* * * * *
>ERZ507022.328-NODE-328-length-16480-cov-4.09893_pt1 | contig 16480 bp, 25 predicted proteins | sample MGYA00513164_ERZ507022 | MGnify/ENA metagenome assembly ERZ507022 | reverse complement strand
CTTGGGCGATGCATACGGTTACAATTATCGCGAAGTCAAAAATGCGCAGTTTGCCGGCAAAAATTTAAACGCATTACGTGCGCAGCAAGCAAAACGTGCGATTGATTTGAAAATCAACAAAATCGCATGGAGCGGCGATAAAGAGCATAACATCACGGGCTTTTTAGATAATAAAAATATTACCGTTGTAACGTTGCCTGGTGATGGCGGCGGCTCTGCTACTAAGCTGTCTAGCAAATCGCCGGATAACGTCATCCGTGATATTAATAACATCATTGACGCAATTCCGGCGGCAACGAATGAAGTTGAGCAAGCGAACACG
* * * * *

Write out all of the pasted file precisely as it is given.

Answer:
>ERZ507022.328-NODE-328-length-16480-cov-4.09893_pt1 | contig 16480 bp, 25 predicted proteins | sample MGYA00513164_ERZ507022 | MGnify/ENA metagenome assembly ERZ507022 | reverse complement strand
CTTGGGCGATGCATACGGTTACAATTATCGCGAAGTCAAAAATGCGCAGTTTGCCGGCAAAAATTTAAACGCATTACGTGCGCAGCAAGCAAAACGTGCGATTGATTTGAAAATCAACAAAATCGCATGGAGCGGCGATAAAGAGCATAACATCACGGGCTTTTTAGATAATAAAAATATTACCGTTGTAACGTTGCCTGGTGATGGCGGCGGCTCTGCTACTAAGCTGTCTAGCAAATCGCCGGATAACGTCATCCGTGATATTAATAACATCATTGACGCAATTCCGGCGGCAACGAATGAAGTTGAGCAAGCGAACACG